The mentioned report highlights the strategy for the elimination of vertical transmission, that is, mother to baby during pregnancy, childbirth or breastfeeding, as an achievement in the subject of prevention, as this has been reduced by 94 percent since 2001.
The campaign to eliminate this form of infection was intensified in 2010 and was included in the treatment protocol that “all pregnant women undergo two HIV tests in order to prevent this type of transmissions if they tested positive,” Nieto added.
The recommended measures to prevent vertical transmission are an adequate antiretroviral treatment to the mother, control during pregnancy, programmed cesarean delivery (to prevent the rupture of the amniotic sac that protects the fetus from the infection) and bottle-feeding.
If that provision had existed when Ventura got pregnant, she would not have transmitted the virus to her daughter, now 26.
The above mentioned report points out that there are 14 Sentinel Surveillance Clinics for the integral treatment of STDs in 11 of the 14 departments of El Salvador, created as part of the prevention strategy. They have specific prevention, diagnostic, attention and treatment services available.
There are also other 14 Comprehensive Prevention Community Centers in seven of the departments with the highest occurrence of HIV, administered by civil society organizations. The test to detect the virus is free of charge.
Retroviral care is provided free of charge to some 10,000 people in the 20 hospitals in the country. However, according to agencies of the United Nations that number should reach 17,000, said the MINSAL official.
So there are about 7,000 people who are not receiving the therapy, “but who, for different reasons, are also not requesting the service,” she added.
In absolute terms, the average rate of detected cases dropped in three per 100,000 people from 2008 to 2014, and the mortality rate went from 5.6 per 100,000 people in 2006 to 3.5 in 2014, according to the mentioned report.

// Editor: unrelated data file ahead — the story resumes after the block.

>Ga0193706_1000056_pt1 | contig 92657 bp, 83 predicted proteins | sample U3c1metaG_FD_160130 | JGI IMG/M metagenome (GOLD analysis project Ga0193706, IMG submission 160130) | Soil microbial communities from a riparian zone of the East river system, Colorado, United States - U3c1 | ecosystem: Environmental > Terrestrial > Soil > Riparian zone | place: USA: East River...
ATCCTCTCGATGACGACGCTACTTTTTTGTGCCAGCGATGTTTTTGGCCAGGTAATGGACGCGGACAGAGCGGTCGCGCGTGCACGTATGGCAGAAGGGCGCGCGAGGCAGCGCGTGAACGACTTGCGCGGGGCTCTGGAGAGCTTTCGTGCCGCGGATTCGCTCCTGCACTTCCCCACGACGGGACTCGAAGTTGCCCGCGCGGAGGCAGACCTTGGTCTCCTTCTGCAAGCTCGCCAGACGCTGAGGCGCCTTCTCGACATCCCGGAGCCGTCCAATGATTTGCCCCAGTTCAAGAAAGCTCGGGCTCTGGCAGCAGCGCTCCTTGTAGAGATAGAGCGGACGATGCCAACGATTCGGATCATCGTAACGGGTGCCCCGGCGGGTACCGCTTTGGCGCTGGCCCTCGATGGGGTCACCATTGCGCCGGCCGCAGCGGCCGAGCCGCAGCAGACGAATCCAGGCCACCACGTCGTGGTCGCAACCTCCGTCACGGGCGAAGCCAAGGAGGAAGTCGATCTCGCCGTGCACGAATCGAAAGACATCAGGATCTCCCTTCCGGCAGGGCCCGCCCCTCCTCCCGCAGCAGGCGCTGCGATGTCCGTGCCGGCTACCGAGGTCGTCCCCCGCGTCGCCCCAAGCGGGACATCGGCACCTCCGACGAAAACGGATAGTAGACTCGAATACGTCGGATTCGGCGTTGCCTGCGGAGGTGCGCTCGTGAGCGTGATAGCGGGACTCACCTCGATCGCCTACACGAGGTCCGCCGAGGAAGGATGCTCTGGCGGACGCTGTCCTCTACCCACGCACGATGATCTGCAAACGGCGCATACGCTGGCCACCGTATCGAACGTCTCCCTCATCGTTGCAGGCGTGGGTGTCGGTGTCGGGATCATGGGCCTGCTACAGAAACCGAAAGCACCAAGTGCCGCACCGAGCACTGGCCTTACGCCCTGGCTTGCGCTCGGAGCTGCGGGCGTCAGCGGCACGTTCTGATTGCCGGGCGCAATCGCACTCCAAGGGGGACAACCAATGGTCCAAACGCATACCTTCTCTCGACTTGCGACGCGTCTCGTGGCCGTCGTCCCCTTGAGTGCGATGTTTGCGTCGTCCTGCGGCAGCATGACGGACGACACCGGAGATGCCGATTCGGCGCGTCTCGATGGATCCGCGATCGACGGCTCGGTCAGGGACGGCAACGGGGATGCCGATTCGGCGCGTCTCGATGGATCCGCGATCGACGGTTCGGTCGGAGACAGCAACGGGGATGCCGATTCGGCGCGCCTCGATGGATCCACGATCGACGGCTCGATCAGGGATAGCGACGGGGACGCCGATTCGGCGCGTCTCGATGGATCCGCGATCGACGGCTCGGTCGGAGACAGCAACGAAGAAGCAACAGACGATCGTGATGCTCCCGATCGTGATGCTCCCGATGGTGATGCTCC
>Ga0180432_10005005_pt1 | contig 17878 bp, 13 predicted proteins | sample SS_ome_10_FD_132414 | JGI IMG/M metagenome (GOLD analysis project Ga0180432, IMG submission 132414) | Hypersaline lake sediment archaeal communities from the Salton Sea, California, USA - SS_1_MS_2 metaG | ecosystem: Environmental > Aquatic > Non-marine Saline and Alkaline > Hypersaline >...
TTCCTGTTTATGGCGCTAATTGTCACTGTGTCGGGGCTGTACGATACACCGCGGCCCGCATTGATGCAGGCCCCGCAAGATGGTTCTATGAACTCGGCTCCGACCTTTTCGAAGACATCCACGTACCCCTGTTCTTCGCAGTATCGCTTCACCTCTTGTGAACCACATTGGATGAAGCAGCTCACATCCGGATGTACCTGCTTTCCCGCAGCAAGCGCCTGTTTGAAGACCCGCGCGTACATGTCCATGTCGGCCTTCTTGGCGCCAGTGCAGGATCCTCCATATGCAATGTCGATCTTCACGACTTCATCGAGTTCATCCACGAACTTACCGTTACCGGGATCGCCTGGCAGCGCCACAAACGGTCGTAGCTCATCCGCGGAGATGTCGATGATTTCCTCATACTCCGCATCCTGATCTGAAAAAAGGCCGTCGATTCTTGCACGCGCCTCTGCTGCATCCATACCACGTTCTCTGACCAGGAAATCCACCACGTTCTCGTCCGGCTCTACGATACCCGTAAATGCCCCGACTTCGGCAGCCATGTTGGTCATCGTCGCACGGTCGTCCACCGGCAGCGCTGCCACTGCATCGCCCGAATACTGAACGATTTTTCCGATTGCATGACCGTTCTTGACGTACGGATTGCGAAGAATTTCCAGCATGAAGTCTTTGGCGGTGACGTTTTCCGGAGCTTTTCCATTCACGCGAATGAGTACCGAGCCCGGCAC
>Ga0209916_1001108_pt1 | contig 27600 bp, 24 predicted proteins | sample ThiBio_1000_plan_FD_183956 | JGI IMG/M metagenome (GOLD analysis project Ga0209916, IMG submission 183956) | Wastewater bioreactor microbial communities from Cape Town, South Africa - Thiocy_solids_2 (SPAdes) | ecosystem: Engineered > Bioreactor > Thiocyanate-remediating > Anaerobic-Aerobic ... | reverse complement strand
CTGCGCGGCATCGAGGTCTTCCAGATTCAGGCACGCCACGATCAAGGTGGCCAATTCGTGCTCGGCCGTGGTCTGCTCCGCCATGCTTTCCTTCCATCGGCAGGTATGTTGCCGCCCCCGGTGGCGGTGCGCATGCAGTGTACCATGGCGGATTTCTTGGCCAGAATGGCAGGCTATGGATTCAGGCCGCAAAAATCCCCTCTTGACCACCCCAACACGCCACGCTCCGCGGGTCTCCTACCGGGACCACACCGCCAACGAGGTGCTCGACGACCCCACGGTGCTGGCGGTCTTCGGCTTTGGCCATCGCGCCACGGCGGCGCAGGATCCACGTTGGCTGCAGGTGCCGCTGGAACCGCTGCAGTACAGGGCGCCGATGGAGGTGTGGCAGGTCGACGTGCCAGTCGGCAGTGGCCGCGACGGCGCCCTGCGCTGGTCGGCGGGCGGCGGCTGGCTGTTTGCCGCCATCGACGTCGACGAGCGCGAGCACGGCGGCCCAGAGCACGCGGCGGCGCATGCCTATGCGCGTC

Also, in recent weeks, different organizations united in the Sustainability Alliance for the Response to VIH have warned of a shortage risk of antiretrovirals if the government does not pay the US$1.8 million debt owed to the Pan American Health Organization (PAHO) for the purchase of this medicine.
Although the shortage risk is real, the head of the HIV/STD Program said that if the debt is not settled due to the severe financial crisis facing the country — payment that is absolutely necessary to deal for a new purchase of these drugs for this year — there are other mechanisms available that would allow obtaining the medicines, such as loans or donations from country governments in the region.
“Whenever this happens, countries call on other countries to see which countries are willing to loan or donate; we work together this way, and people sometimes do not realize all the juggling we have to do in order to get all we need,” she said.
One of the challenges to overcome in the preventive issue, she reiterated, is the lack of sex education provided to children and young people in schools.
Teenagers, she said, start their sexual life at 12, but they have no idea of the risks that they are exposed to, because these subjects are still taboo. The objective is that they start becoming aware of this subject so that they assume their sexuality in a responsible manner.
The HIV prevalence rate in young people borders 6 percent and detected cases only appear when young pregnant girls are tested for HIV, not because they go voluntarily to be tested.
Meanwhile, in Tempisque canton, Maria Ventura and her daughter Carolina face life with energy and determination despite the adversities. While holding the portrait of her deceased husband, Ventura says she feels happy “for the support I have received; I have now learned to look after myself.” —Latinamerica Press. Compartir